Hadza hunter-gatherers of northern Tanzania have developed a deep and mutually beneficial relationship with the Greater Honeyguide bird, which, as its name indicates, leads people to sources of wild honey. Yale anthropologist Brian Wood has studied in great detail the intricate, and often surprising, interactions between people and birds in a new study published in the journal Evolution and Human Behavior.
The Hadza follow the Honeyguide, which leads them to colonies of honeybees, where the foragers harvest rich honeycomb. The birds are very good at their jobs, according to Wood, who estimates the Honeyguides help foragers find five times more bee colonies than if they searched for them on their own. The colonies that the birds find also yielded more honey than bee colonies the foragers found on their own. Eight to 10 percent of the Hadza's yearly diet is derived from following the Honeyguide's lead.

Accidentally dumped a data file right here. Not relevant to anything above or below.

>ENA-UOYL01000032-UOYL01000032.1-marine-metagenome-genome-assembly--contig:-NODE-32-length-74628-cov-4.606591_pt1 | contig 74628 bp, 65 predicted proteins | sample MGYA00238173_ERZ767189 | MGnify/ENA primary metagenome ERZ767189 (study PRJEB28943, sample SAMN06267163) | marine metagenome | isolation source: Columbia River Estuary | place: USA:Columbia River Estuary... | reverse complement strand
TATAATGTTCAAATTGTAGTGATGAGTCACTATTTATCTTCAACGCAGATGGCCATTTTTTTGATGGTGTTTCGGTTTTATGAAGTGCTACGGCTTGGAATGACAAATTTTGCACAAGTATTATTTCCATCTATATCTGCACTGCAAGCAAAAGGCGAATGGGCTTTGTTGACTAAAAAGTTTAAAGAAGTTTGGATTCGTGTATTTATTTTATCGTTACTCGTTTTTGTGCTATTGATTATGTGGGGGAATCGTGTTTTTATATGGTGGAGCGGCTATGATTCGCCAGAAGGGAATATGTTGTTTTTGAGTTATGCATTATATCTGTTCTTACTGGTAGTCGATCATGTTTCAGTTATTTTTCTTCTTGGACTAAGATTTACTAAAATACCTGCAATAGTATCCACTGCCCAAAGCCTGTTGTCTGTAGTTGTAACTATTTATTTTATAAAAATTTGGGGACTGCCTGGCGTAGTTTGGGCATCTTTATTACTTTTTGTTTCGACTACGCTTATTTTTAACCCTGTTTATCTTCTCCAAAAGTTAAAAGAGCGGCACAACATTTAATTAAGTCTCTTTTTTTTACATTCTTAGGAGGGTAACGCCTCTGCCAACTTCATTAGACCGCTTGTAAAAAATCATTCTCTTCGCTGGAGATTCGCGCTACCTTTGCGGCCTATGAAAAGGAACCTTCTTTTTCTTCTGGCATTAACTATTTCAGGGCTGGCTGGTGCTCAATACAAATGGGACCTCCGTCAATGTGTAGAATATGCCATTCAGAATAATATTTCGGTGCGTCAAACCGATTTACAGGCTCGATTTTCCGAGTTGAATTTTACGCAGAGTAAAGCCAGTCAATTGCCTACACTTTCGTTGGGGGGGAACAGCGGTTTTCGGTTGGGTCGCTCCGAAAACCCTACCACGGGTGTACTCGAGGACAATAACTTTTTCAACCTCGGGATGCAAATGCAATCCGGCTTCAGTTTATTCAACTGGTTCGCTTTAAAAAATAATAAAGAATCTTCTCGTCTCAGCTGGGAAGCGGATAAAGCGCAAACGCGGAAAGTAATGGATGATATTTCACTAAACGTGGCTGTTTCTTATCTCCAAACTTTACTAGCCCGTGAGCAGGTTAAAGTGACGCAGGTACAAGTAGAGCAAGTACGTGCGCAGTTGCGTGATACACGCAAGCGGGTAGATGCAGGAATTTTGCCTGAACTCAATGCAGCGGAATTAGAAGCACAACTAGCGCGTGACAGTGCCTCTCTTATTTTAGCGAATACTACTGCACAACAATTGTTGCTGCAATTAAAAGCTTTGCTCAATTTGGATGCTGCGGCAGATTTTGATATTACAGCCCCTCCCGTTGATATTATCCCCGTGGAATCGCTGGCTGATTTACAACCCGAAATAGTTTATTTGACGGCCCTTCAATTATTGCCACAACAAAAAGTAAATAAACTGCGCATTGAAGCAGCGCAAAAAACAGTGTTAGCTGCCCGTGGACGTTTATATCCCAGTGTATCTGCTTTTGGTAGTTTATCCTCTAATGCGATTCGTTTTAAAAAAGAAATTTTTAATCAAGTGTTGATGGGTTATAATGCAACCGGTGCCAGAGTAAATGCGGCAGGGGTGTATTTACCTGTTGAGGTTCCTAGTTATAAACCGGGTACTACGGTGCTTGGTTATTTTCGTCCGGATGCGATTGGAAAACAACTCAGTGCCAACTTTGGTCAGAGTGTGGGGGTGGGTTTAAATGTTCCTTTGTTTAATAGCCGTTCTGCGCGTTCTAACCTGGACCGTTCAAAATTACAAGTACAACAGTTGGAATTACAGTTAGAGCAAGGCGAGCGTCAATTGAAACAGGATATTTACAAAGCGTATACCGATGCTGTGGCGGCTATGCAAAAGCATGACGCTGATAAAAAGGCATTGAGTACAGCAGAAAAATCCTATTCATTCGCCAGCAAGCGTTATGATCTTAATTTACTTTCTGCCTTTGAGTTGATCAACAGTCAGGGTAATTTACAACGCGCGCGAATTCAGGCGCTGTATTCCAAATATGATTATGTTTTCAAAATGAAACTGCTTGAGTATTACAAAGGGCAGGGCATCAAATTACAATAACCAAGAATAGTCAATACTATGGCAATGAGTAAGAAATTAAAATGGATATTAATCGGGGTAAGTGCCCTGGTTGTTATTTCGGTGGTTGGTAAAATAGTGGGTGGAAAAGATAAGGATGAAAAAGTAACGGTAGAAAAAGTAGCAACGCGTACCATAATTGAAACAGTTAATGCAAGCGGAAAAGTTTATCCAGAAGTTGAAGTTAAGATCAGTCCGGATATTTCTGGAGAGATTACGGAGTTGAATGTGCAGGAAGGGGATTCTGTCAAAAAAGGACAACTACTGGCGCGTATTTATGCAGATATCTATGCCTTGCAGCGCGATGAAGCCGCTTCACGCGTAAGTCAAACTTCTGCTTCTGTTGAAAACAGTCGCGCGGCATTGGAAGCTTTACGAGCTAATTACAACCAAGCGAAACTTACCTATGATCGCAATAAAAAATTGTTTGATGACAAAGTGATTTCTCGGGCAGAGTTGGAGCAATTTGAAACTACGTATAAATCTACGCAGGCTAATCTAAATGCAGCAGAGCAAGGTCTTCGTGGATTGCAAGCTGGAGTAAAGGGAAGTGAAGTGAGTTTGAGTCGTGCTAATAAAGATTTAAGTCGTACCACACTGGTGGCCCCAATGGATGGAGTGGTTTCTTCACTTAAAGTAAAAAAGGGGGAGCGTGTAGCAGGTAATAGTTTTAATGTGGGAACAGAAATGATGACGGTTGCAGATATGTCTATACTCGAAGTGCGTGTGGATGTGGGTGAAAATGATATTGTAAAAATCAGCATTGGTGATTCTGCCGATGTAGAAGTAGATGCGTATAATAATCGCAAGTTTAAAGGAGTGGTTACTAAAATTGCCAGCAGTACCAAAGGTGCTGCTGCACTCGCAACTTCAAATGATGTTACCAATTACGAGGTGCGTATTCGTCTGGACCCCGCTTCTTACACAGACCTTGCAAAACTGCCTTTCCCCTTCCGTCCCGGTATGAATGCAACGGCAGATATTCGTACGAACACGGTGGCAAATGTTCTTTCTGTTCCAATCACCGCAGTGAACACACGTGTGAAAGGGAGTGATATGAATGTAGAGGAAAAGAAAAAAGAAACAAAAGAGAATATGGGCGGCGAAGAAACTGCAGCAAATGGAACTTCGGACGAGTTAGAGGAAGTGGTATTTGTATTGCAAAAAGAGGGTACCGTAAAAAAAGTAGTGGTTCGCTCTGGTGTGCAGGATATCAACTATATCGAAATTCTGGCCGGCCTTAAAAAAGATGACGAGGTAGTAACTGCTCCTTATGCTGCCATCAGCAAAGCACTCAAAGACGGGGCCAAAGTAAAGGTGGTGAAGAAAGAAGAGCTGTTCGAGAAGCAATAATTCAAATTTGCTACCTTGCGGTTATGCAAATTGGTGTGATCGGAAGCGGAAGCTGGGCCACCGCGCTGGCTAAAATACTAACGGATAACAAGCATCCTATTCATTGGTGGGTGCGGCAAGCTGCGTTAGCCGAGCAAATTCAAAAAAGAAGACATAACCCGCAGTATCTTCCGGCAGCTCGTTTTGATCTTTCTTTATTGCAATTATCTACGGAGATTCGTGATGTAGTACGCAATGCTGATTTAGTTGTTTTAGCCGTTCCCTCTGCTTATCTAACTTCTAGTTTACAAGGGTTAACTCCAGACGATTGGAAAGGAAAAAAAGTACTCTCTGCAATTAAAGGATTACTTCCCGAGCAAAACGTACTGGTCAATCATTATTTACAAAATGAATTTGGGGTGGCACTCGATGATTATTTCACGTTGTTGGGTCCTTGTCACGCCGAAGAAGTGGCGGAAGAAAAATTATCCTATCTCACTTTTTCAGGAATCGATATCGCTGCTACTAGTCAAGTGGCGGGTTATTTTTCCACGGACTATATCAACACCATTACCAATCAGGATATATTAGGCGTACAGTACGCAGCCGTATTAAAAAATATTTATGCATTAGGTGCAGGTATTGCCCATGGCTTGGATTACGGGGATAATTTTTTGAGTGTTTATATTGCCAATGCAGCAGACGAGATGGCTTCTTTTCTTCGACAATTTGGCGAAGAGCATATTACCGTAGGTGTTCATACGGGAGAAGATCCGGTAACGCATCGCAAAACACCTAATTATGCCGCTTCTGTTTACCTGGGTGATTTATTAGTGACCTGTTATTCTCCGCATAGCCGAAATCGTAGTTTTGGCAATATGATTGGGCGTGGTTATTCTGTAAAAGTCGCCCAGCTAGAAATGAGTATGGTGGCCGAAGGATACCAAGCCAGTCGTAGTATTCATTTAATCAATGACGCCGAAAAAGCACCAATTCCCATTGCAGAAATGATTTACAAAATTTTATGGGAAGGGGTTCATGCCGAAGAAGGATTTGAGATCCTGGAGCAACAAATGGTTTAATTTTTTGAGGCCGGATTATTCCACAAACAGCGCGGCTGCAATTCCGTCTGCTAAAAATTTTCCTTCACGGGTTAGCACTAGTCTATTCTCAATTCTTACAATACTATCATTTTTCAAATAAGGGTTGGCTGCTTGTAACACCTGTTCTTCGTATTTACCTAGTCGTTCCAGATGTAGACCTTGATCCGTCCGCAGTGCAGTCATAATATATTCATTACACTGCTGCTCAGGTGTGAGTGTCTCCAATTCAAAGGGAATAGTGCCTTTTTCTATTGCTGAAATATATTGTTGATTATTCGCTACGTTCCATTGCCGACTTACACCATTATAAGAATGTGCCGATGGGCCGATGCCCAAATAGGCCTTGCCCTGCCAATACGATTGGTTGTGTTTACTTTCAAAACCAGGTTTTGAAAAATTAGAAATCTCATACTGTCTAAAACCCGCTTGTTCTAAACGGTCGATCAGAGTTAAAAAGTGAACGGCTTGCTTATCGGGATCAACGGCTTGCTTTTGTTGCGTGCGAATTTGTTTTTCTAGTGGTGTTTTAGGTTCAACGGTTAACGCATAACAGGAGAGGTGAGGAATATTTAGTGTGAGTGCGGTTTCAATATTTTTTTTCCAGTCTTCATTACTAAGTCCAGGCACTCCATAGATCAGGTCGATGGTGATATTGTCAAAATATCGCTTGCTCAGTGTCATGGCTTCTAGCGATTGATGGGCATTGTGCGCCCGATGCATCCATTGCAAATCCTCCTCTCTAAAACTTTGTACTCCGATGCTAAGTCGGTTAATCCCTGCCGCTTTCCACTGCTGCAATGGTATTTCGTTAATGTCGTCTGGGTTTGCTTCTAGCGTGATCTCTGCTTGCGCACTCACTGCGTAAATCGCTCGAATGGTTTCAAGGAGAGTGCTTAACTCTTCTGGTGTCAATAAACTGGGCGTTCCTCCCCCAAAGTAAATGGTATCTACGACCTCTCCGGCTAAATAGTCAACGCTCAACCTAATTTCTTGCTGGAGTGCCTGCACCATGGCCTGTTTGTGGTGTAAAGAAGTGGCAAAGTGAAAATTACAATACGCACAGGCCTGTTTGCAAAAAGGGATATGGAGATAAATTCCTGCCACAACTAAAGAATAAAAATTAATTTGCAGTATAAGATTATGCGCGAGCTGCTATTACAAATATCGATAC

But what do the birds get out of this relationship? Turns out, not too much. Many writers have suggested that people actively reward honeyguides, but Wood found that the opposite is true.